“Were they attempting to train for the biggest sporting event of the quadrennial, they would be putting the health of themselves and those around them at risk, which I’m sure everyone would agree would be both dangerous and extremely selfish.

“The need for pools clearly means our sports are some of the worst affected by the latest government enforcements, and without the vital preparation, the Tokyo 2020 Games would not be the pinnacle of sporting achievement that we expect from an Olympic and Paralympic Games.

“At a time like this, I urge both the aquatics and sporting world to pull together and support their government’s advice, which will push back against the pandemic, save lives and allow sport to continue to engage and inspire people in the not too distant future.”

Uncertainty removed

British Para-Swimming Performance Director Chris Furber added: “I speak on behalf of everyone at British Para-Swimming when I say this is the right decision.

“All of our para-swimmers are no longer able to train in the water and delaying the decision would only have put the health of athletes across the globe at risk.

“Due to the health conditions of athletes in para-sport, there will be many who may have to go into self-isolation for the next 12 weeks, which clearly doesn’t support preparation for the biggest sporting event in the world.

“I’m also pleased that the uncertainty has been removed and people involved with high performance sport worldwide can begin to prepare for a Games in 18 months’ time.”

Symbol of hope

Andy Anson, the chief executive of the BOA, said: “It is with profound sadness that we accept the postponement, but in all consciousness it is the only decision we can support, in light of the devastating impact COVID-19 is having on our nation, our communities and our families.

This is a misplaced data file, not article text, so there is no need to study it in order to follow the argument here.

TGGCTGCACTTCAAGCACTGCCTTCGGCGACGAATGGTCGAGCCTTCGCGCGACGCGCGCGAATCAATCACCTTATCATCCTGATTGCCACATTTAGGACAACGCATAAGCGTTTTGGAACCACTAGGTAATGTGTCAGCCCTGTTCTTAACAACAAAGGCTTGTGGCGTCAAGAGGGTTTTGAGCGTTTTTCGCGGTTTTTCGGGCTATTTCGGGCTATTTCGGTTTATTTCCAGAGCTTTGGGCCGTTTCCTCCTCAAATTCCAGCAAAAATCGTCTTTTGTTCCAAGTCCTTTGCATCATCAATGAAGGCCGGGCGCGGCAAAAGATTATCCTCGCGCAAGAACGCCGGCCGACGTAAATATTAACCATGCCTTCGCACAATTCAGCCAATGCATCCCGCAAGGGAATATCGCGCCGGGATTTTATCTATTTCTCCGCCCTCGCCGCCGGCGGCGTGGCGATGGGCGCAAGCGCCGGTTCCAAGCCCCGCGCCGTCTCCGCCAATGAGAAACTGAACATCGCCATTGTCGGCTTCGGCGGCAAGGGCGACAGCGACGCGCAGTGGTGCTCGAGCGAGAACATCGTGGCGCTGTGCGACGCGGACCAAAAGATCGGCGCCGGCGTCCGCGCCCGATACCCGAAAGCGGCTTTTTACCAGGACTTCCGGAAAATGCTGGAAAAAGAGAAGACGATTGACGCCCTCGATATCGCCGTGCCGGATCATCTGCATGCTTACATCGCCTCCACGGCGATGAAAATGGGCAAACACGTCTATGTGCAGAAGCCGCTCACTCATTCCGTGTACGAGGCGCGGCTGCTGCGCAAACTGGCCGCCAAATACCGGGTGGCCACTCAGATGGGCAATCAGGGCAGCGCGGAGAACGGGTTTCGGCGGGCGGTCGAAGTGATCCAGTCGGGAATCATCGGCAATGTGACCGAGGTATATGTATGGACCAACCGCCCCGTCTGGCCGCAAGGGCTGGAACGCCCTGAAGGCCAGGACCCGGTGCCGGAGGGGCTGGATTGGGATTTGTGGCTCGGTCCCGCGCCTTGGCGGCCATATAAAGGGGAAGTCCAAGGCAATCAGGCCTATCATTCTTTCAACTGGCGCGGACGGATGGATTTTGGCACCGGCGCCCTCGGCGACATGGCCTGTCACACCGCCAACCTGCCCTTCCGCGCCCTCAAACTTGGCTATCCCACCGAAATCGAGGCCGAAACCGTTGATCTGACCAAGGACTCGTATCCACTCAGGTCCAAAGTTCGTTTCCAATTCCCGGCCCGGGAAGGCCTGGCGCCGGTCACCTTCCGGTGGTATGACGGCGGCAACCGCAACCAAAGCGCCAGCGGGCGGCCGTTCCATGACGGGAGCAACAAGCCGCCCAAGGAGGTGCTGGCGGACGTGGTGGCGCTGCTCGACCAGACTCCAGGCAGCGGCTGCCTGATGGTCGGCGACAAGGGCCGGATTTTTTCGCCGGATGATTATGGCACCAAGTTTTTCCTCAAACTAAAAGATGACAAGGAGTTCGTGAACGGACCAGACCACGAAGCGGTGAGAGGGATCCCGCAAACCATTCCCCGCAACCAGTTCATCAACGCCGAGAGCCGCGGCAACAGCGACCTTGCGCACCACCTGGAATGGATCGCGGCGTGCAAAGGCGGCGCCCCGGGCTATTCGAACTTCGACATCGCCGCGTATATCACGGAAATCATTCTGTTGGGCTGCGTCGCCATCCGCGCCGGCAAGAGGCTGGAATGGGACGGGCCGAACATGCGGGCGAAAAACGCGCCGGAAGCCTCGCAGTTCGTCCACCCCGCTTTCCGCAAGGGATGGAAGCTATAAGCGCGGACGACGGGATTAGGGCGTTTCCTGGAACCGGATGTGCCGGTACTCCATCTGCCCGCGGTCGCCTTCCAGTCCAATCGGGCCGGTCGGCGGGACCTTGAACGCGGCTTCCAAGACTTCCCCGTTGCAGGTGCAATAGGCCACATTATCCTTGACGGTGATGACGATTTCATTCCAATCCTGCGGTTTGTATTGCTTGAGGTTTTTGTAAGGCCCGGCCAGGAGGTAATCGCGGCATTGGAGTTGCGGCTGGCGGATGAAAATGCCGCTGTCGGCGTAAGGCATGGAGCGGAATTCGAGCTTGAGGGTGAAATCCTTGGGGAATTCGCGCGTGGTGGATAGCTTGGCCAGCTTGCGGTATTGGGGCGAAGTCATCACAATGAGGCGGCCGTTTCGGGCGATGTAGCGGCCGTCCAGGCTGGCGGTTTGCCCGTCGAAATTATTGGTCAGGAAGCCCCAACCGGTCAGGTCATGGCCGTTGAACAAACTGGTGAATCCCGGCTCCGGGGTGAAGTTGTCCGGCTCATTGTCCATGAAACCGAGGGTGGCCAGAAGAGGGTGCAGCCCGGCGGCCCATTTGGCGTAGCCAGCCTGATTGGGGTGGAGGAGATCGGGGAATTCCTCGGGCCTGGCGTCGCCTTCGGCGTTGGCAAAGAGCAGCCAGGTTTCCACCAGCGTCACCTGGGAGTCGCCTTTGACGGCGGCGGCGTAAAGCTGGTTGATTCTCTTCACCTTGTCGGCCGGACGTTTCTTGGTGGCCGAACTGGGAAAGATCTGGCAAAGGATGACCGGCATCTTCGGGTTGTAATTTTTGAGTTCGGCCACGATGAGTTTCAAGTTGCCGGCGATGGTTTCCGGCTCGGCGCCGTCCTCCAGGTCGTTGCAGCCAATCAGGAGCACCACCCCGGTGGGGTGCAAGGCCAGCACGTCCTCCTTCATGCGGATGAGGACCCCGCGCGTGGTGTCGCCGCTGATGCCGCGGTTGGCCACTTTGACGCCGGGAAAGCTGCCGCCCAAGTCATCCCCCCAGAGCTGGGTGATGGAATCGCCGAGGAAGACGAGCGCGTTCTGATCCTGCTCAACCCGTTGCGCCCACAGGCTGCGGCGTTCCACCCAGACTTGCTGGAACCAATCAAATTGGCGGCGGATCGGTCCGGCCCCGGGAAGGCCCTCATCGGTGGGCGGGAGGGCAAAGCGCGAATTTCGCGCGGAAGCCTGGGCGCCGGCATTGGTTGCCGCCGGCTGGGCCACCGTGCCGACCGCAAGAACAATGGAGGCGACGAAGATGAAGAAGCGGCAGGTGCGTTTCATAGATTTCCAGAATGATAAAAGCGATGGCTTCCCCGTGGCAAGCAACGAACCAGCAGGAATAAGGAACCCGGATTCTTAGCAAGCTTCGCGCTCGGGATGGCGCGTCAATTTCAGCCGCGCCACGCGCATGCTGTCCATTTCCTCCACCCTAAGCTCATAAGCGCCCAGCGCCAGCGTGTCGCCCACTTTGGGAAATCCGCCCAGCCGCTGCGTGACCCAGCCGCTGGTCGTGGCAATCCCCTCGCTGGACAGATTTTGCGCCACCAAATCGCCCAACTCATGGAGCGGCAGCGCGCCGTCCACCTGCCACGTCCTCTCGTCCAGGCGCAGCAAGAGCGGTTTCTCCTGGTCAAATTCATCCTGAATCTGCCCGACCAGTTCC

“Alongside UK Sport and the British Paralympic Association, we have consulted with the National Governing Bodies of summer Olympic and Paralympic sports and with athlete representative groups, including our Athletes’ Commissions and the British Athletes’ Commission.

“It is with their input and support that we have a unanimous view that the impact of COVID-19 on athletes’ training and preparation means their regimes are now compromised irreparably. It is time for them to stop thinking about Tokyo 2020 for now and be home and safe with their families.

“It would have been unthinkable for us to continue to prepare for an Olympic Games at a time the nation and the world no less is enduring great hardship. A postponement is the right decision.

“We have incredible sympathy for the Tokyo 2020 organising committee and indeed our colleagues at the IOC, who are working tirelessly to seek a positive outcome to this difficult scenario.

“The Olympic Games is a symbol of hope for us all and we are sure that we will be in Tokyo at the right and appropriate time as the world re-emerges from this dark period.”